Coup d’oeil Concept (The Tactical Edge, Fall 1995, p. 82) Commander Training

The success of a tactical operation often hinges on the commander’s ability to quickly determine and exploit a weakness in the suspect’s position.  This weakness can be related to position, as when a suspect is vulnerable from an avenue of approach, or it can be in...

Window of Opportunity (The Tactical Edge, Summer 2007. pp. 46-48)

Even the most fledgling tactician quickly comes to understand and appreciate the significance of controlling certain types of terrain.  Terrain can provide advantages like affording observation or concealment, preventing the escape of a suspect or even protection from...

Logistics (1-4) (The Tactical Edge, Summer 2004, pp. 78-80)

There is an old ditty that goes: For want of a nail the shoe was lost, for want of a shoe the horse was lost, for want of a horse the general was lost, for want of a general the battle was lost, for want of a battle the war was lost. It clearly identifies and...

Doctrine of Necessity (The Tactical Edge, Fall, 2013, pp. 82-84) Police Strategy

When making recommendations on a tactical intervention it is common to be asked for the chances of success.  This identifies the feasibility of the venture.  Because certainty is never possible in any tactical situation feasibility is most often expressed as a...

Camouflage (The Tactical Edge, Fall 2010, pp. 50-52)

Camouflage is the term used to describe the obscuration of an object by changing the appearance to disguise its true nature or make it indistinguishable from its surroundings.  The value of camouflage in the animal kingdom is undisputed.  Camouflage works in either...

Reactions vs. Decisions (The Tactical Edge, Spring 2004, pp. 56-58)

One of the amazing things about the human brain is that it is “multi-tasking,” that is, capable of simultaneously doing more than one thing.  Take driving for example.  It has been estimated that when you drive you are consciously and unconsciously making as many as...

Get all 6 Guides and 2 Forms for 1 low price! ORDER TODAY, AND THEY WILL SHIP NEXT BUSINESS DAY!

Because each transaction is accompanied with separate handling charges, we can pass on additional savings by bundling them in sets.  This complete set includes all six guides (At the Scene, Battlespace, Fundamental Concepts, Planning, Plans and Staff Functions) and...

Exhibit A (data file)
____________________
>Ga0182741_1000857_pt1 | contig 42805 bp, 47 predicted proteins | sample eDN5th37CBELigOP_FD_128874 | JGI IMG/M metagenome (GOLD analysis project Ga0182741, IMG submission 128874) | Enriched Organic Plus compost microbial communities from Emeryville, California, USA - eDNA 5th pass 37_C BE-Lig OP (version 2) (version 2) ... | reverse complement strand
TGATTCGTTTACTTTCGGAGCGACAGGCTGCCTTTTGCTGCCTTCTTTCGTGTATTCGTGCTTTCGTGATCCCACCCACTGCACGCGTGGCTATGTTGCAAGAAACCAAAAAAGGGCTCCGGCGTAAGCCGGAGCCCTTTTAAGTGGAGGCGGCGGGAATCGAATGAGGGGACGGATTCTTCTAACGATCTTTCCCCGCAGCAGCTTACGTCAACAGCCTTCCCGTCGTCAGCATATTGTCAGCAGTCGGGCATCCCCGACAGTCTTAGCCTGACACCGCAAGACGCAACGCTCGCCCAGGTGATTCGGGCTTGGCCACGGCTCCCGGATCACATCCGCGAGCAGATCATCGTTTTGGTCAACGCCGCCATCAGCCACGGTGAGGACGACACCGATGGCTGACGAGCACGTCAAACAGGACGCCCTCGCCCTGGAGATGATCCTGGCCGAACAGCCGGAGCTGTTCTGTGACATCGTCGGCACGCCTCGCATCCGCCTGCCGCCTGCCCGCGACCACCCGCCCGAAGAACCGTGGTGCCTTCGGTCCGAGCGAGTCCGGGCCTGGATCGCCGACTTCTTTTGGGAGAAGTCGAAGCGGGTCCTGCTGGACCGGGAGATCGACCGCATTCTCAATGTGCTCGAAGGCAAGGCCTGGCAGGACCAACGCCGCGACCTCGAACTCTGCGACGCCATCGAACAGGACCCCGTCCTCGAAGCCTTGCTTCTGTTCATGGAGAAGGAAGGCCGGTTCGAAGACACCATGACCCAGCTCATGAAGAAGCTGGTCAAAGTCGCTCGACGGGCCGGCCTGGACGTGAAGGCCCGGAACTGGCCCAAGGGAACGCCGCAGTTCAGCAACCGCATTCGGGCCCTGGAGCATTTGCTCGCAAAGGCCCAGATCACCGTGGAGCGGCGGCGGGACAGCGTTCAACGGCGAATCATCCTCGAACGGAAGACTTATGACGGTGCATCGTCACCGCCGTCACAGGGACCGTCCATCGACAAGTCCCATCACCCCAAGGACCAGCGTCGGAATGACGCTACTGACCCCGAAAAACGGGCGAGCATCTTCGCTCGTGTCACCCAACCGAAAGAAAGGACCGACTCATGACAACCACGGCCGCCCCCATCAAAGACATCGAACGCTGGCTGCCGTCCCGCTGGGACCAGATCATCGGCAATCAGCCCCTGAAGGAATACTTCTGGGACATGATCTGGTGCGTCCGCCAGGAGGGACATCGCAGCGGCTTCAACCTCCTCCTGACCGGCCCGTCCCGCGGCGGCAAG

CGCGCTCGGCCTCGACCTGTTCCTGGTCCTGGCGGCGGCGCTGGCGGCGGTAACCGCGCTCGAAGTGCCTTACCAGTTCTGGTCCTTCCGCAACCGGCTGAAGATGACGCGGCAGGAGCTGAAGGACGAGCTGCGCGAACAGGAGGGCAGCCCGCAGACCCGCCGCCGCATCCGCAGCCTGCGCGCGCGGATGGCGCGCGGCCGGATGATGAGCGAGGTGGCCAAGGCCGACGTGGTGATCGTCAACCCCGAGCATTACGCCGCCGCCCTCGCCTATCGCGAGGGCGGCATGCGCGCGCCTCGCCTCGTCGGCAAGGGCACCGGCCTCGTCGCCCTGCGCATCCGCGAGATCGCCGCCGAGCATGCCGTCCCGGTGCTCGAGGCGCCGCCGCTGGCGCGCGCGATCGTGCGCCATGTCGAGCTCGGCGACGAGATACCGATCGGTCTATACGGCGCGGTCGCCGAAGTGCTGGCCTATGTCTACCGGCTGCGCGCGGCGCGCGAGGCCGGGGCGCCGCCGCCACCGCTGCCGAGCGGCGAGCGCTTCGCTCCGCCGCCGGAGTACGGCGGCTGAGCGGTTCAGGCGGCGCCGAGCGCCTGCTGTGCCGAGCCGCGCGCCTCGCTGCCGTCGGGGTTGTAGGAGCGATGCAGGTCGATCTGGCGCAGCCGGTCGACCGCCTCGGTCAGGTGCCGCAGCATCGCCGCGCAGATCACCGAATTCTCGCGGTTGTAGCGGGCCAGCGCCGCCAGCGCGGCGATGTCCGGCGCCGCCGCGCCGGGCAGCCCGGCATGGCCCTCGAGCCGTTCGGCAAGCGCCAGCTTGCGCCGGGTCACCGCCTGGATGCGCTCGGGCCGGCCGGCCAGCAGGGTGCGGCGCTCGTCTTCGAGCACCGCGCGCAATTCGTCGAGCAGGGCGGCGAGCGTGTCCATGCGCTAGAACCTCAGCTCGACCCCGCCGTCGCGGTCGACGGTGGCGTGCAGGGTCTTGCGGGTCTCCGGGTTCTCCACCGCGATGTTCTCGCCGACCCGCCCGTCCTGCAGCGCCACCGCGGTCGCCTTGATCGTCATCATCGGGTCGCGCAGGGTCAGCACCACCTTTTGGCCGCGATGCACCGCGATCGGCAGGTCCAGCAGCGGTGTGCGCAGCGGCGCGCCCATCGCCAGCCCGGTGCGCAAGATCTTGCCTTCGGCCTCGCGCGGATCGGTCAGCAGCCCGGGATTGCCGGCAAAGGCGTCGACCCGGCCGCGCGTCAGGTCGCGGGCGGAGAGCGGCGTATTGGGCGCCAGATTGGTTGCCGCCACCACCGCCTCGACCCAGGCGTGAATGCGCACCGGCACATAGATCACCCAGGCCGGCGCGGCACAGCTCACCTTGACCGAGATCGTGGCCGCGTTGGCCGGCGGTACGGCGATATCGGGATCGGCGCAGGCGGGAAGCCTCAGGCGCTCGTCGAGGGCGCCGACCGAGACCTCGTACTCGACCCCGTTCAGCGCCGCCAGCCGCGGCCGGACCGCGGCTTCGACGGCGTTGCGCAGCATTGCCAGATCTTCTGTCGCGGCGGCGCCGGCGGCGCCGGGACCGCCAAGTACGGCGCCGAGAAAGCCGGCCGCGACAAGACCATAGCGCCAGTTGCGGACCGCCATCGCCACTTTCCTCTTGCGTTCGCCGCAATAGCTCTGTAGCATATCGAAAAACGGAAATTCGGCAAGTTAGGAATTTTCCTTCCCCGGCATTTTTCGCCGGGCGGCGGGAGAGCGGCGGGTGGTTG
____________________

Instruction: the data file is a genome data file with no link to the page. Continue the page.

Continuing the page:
Bond Relationship Targeting (The Tactical Edge, Summer 2005, p. 82)

One of the most difficult aspects in implementing an asymmetric strategy[1] is identifying a weakness that can be exploited.  A prepared adversary presents few weaknesses and a cunning one guards even those.  One of the most overlooked weaknesses is the relationship...

We are committed to preparing the best possible leaders for the worst possible circumstances.

Field Command is a company founded by retired police officers with a desire to pass on the lessons learned from years of practical experience in handling tactical operations and disaster responses.Likewise, they have extensive military backgrounds and are not only...

Swarming Tactics (The Tactical Edge, Spring, 2011, pp. 54-58)

Of all the situations that require an intervention by law enforcement, conflicts, are by far, the most dangerous and complex.  This is because conflicts involve one or more adversaries who are in active opposition of the efforts to restrain them.[1]  Some types of...

About Field Command

Field Command is a company founded by retired police officers with a desire to pass on the lessons learned from years of practical experience in handling tactical operations and disaster responses.Likewise, they have extensive military backgrounds and are not only experienced but thoroughly grounded in the doctrinal science that supports sound planning and decision making. Using the military metaphor, they all have “muddy boots” from being in the trenches and can personally explain what worked and what didn’t. Even more importantly, however, they can explain why. This single word has become a mantra for explaining the reason such a focus is needed.

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Law enforcement has become a highly specialized and complex function and teaching the multitude of essential skills is both costly and time-consuming. Accordingly, nearly all law enforcement training is focused on what to do and how to do it rather than why it is necessary. While these boilerplate responses will suffice for repetitive situations, they leave decision makers with no other options when they do not understand why something is important (or not). This can easily lead to disaster when a commander applies a solution designed for one set of circumstances but which is woefully inadequate for the current one. As Abraham Maslow noted, “If the only tool you have is a hammer, you have to think of every problem as a nail.”

Incident commanders, planners, and decision makers involved in handling crises of all sorts are far better able to recognize and understand the factors and influences in play if they have first mastered the science that identifies them and explains their significance. Understandably, they are also more capable of adapting and improvising when conditions change. We don’t make any claims on knowing “the” way to do these things but we can tell you a 100 ways on how not to do them. Hence, if you just avoid the things that we know that don’t work you’ll start where we left off!

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